Highlights of the Mayor’s testimony include:
Education – Mayor de Blasio called upon the Legislature to:
- Restore $800 million in federal education funding diverted from the City.
- Reject the of shift mandated charter school costs to NYC: $179 million in Fiscal Year 21 and $100 million in Fiscal Year 22.
- Reimburse the City for $92 million in school bus driver costs.
Health – Mayor de Blasio called upon the Legislature to:
- Restore cuts to Health + Hospitals totaling $139 million in Fiscal Year 21 and $334 million in Fiscal Year 22. These cuts would result in closing 19 H+H clinics, which treat 140,000 patients a year, and losing 900 doctors and nurses.
- Fund cuts to the City’s public health programming by $51 million in Fiscal Year 22, including the Nurse Family Partnership.
- Reappropriate $28 million in Fiscal Year 21 and $43 million in Fiscal Year 22 to support substance abuse and domestic violence services, resources for youth in foster care, and senior citizen programming.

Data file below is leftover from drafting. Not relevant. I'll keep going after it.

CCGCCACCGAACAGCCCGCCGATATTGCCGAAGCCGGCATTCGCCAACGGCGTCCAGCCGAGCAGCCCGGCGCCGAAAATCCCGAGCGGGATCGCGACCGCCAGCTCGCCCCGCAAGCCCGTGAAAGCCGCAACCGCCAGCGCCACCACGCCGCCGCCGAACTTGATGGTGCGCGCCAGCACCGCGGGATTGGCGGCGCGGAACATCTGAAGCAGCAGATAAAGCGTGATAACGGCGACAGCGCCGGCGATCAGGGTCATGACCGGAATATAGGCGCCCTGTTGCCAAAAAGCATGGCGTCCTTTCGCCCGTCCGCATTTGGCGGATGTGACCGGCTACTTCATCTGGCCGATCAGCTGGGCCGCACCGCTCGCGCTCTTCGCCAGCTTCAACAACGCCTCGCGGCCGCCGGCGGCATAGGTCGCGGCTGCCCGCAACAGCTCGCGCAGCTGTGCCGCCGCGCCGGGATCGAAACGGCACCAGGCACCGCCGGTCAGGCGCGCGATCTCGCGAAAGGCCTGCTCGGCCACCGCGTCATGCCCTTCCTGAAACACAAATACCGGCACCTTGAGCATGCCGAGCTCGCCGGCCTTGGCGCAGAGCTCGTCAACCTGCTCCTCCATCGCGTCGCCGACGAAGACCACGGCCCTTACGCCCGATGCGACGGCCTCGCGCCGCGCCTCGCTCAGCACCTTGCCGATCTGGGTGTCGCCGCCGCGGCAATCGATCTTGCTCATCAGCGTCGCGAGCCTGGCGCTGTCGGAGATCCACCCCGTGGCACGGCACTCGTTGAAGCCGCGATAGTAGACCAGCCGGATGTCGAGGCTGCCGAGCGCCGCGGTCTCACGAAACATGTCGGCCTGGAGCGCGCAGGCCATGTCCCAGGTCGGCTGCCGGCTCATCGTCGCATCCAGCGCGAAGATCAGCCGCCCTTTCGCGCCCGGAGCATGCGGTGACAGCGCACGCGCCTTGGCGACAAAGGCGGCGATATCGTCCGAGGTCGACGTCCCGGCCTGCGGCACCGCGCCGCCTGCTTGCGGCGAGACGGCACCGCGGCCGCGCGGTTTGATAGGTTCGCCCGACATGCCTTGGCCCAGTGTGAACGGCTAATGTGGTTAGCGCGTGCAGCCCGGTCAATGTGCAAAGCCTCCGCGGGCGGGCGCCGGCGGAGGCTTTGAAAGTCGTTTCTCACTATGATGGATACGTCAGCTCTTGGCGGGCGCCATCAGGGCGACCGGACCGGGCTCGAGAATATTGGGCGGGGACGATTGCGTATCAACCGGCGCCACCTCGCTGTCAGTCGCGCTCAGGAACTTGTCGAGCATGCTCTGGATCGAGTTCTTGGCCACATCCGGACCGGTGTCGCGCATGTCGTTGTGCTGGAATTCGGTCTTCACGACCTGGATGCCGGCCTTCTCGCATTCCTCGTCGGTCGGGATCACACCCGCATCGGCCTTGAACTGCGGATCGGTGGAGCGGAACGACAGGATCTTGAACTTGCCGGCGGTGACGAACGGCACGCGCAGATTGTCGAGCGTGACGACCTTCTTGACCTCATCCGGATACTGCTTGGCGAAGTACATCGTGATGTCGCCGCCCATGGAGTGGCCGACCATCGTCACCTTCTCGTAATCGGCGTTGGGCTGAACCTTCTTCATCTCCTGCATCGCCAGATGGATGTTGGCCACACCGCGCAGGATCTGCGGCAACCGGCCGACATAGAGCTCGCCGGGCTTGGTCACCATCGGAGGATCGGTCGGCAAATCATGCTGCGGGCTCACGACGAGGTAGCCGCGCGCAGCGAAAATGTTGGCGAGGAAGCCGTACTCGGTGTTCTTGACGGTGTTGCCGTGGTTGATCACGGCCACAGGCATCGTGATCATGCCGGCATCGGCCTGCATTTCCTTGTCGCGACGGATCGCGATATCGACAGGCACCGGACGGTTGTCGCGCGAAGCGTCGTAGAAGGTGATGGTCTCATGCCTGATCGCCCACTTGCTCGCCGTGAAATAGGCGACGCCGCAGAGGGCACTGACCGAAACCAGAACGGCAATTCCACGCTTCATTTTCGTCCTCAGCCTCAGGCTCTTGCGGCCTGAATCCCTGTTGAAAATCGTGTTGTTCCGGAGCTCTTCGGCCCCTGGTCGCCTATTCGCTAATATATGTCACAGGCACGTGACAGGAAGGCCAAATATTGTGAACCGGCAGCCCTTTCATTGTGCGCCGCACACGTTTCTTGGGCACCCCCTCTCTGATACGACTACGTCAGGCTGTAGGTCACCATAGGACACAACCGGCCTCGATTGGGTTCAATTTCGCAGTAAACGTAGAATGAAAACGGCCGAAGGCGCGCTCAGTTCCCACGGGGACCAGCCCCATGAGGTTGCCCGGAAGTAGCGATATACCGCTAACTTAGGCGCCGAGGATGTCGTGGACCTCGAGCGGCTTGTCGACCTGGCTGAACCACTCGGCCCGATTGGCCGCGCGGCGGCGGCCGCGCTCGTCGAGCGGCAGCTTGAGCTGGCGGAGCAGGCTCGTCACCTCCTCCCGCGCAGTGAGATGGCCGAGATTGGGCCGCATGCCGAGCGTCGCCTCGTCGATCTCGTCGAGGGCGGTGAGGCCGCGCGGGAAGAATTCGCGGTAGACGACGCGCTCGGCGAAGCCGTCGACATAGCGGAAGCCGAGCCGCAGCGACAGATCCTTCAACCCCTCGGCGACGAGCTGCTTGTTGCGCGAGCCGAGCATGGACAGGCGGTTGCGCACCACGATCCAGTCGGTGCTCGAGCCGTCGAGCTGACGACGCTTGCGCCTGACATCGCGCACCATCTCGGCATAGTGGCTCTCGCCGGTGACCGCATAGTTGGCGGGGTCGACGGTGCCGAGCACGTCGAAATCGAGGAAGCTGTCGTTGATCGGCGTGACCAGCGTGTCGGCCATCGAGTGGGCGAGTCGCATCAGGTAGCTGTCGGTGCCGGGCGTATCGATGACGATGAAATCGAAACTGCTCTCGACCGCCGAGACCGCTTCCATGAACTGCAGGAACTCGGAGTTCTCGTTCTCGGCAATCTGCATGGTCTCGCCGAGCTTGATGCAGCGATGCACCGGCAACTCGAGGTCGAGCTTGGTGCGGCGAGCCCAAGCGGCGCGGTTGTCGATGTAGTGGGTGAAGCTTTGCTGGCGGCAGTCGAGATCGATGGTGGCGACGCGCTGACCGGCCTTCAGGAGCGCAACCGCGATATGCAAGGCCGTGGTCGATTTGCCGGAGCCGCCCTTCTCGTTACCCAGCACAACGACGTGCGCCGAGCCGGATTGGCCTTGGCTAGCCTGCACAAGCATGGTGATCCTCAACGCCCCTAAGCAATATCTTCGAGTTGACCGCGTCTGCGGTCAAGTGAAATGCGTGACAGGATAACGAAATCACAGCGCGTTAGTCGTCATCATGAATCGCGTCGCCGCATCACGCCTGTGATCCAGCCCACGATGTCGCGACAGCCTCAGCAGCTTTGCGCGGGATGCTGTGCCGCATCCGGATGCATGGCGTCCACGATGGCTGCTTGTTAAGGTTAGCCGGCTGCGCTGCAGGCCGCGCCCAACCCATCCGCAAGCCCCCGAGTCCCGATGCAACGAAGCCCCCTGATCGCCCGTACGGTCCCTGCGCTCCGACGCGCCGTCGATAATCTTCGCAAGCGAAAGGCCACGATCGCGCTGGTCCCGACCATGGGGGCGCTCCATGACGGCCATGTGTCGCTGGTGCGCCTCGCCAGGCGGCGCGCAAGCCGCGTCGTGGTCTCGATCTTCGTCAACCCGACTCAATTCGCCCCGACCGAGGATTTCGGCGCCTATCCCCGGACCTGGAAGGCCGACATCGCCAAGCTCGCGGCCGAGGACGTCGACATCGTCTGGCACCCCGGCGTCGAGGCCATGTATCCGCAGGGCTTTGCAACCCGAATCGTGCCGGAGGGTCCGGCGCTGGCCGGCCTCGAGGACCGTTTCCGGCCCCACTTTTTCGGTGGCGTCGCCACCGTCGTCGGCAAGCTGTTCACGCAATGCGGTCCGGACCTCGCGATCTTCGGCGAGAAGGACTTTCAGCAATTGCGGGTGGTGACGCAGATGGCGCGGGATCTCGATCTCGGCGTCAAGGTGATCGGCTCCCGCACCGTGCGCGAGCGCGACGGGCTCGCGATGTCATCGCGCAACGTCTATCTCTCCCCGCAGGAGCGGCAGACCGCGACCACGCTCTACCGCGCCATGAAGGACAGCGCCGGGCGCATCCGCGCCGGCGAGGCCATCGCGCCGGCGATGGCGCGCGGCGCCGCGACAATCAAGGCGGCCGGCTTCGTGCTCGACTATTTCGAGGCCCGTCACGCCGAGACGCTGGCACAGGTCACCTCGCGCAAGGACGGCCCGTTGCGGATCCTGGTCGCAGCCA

Local Government Authority – Mayor de Blasio asserted that the Executive Budget also contains proposals that “seek to usurp the City’s local authority and silence community input” including:
- Doing away with City zoning regulations and the land use process to allow the conversion of commercial property and hotels to housing.
- Giving Javits Convention Center Operating Corporation discretion to override City building codes and City code enforcement.